Why the difference? It wasn’t because of a difference in the available information. As Koudijs and Voth point out, everybody in Dutch financial circles knew and understood the magnitude of what had happened. Nor was it because the Seppenwolde lenders had to rebuild their own finances. Within weeks of the default, the lenders knew they hadn’t lost any money.
Yet, the disparity in haircuts lasted for almost two years. In fact, the pessimism and risk-aversion of the Seppenwolde lenders reduced the overall availability of leverage in Amsterdam.
In a rigorous analysis of Dutch financial records, Koudijs and Voth conclude that the only real difference between the pessimists and the optimists was whether they had gone through a harrowing personal experience. Koudijs compares it to the behavior of people who lived through the Great Depression, and who avoided financial risk for decades after trauma had passed.
The Dutch case involved sophisticated financial professionals, people accustomed to analyzing financial and economic trends. Yet, they too focused on their personal experience.
“It suggests that people put more weight on what happened to themselves and less weight on other information that might be available,”Koudijs says. The more personally removed people are from an important event, the less it is to affect their appetite for risk.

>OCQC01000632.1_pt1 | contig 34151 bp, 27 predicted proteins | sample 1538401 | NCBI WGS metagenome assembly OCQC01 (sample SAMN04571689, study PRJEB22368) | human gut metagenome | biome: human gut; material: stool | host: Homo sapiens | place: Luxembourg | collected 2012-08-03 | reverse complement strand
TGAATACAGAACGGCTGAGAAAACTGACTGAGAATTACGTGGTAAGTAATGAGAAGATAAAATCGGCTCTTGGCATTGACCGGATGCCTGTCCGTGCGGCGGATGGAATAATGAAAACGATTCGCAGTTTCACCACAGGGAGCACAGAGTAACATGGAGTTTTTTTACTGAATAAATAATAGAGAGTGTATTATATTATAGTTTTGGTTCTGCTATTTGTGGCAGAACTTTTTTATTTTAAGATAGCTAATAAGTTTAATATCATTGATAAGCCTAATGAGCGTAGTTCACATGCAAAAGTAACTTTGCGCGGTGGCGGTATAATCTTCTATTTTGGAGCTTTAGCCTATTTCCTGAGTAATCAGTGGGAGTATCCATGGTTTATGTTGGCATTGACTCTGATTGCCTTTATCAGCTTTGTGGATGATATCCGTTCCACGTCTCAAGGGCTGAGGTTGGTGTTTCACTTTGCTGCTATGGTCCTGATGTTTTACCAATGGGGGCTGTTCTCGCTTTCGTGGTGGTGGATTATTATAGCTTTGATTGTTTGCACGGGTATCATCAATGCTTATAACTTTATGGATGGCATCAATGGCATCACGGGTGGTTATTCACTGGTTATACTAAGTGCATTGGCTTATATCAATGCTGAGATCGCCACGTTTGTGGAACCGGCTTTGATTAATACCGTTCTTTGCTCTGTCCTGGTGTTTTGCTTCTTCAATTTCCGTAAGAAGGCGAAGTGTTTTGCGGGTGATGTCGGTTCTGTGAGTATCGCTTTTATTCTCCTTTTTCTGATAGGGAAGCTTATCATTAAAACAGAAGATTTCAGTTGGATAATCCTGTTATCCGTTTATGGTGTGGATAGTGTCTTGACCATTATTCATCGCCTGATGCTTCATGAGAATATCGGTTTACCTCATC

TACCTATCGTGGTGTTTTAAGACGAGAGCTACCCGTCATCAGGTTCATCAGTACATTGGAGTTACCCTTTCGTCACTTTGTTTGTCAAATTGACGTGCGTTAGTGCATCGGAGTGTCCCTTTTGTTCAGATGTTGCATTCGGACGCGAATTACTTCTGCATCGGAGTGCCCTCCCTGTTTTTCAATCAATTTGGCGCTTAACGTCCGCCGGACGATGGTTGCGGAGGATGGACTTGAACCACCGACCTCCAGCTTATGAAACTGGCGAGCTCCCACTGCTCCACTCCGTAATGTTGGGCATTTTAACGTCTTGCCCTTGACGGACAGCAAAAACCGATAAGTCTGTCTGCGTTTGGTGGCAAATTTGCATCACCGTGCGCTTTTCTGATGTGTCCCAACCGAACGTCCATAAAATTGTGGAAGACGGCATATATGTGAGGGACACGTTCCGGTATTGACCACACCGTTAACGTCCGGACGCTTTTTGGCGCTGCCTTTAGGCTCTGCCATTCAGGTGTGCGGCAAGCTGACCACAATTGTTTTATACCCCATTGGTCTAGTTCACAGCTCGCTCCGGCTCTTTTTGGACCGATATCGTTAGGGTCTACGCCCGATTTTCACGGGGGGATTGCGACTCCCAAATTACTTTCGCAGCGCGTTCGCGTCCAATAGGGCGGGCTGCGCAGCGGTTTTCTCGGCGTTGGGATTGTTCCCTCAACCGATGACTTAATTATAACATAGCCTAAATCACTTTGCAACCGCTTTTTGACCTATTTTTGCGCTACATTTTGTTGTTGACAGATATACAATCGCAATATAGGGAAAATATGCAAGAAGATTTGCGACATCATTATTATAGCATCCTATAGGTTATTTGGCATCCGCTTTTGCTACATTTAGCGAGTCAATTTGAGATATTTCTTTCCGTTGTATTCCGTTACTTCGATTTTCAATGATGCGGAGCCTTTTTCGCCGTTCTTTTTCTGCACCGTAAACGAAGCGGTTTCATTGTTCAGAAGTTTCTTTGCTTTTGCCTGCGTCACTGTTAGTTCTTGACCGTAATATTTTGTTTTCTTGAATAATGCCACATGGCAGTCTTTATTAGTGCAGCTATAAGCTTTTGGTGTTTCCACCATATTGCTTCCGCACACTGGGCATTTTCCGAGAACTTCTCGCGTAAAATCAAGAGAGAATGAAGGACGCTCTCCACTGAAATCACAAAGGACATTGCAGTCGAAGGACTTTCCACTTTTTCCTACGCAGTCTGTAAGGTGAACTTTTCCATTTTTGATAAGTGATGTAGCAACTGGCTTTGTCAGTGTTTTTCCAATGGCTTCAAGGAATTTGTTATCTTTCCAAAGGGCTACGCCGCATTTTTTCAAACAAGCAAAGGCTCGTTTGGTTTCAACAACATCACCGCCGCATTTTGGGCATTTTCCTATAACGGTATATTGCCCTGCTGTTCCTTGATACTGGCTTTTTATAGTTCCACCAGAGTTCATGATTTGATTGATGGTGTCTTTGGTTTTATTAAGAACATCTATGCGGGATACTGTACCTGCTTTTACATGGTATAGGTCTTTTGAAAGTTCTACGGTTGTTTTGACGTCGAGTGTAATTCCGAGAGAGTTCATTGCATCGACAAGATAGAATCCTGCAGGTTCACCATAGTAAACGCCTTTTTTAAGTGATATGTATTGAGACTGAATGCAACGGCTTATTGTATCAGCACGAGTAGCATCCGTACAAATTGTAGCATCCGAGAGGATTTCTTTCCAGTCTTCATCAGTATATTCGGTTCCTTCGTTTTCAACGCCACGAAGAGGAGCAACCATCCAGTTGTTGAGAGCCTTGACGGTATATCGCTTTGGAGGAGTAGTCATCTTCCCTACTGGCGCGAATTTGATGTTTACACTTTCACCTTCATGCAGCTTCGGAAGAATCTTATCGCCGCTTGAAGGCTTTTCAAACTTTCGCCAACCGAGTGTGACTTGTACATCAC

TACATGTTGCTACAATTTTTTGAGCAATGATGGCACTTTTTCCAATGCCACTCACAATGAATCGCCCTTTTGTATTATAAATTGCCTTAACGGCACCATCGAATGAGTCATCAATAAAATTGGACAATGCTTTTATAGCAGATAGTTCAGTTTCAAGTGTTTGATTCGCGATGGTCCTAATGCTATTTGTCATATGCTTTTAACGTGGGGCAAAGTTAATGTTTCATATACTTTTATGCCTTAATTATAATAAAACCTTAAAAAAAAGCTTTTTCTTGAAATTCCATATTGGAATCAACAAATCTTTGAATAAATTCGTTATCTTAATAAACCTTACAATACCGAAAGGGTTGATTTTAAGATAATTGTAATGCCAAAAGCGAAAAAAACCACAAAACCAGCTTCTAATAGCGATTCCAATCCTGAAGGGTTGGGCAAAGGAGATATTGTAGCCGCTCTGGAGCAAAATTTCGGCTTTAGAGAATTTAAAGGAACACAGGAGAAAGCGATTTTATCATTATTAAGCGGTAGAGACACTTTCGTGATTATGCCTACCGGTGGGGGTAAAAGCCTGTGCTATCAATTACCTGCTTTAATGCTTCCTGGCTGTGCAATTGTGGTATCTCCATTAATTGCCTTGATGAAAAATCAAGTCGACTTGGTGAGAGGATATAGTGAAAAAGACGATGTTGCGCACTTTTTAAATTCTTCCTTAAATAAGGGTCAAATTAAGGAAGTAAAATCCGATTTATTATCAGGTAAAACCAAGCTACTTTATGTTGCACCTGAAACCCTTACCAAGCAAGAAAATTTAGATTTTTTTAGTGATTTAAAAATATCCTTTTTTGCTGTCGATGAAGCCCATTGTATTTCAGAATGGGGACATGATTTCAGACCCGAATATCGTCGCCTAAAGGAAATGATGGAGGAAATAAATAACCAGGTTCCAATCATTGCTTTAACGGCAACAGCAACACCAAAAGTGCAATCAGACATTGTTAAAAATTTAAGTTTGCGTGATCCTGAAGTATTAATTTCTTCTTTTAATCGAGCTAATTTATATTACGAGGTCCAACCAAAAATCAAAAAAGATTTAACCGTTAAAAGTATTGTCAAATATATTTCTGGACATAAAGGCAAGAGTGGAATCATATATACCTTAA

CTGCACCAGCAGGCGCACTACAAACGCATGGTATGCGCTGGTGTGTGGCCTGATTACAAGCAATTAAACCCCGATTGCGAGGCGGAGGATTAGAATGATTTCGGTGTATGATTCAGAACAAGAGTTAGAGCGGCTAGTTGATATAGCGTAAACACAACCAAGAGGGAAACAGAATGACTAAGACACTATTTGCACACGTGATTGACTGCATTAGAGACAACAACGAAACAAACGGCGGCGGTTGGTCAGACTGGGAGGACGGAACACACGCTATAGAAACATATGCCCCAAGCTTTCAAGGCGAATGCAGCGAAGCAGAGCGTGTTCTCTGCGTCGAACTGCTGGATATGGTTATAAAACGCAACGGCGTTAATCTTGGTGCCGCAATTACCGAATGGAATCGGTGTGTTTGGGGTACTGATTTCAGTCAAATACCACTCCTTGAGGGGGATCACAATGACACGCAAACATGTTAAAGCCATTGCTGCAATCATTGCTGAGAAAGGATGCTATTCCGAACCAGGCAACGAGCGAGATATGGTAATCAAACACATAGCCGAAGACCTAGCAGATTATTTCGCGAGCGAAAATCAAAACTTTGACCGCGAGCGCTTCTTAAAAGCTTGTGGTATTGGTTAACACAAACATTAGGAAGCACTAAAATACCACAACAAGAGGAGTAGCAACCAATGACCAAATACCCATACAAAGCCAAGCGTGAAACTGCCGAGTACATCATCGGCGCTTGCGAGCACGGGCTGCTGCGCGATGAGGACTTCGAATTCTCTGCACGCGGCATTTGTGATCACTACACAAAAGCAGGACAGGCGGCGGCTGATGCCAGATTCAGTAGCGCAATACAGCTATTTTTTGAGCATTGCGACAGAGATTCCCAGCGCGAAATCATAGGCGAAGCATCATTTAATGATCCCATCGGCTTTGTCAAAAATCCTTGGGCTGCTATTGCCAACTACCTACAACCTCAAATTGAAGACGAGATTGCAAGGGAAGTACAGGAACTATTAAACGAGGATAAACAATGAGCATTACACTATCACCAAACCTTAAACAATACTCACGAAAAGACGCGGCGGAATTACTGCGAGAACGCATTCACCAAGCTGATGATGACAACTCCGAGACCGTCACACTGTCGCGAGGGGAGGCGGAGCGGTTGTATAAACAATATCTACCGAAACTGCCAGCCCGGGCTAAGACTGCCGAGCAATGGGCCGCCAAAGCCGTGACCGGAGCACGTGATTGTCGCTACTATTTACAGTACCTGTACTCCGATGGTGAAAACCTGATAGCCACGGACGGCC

It’s not clear which group of Dutch lenders was wrong. It’s possible that the Seppenwolde lenders ignored the evidence about broader financial conditions and were too pessimistic. It’s also possible that the other lenders were too casual in brushing off the implications of the East India mess. Either way, the Dutch episode suggests that even sophisticated investors become optimistic or pessimistic for myopic reasons.
To Koudijs, this has important regulatory implications for heading off 21st-century bubbles and busts.
“If lenders are too optimistic during market booms and too pessimistic in downturns, that could be a good reason for authorities to set conservative capital requirements,” he suggests. “Higher haircuts might dampen the initial run-ups, but they could also dampen the subsequent fallouts when tides turn.”
Peter Koudijs is an assistant professor of finance at Stanford Graduate School of Business.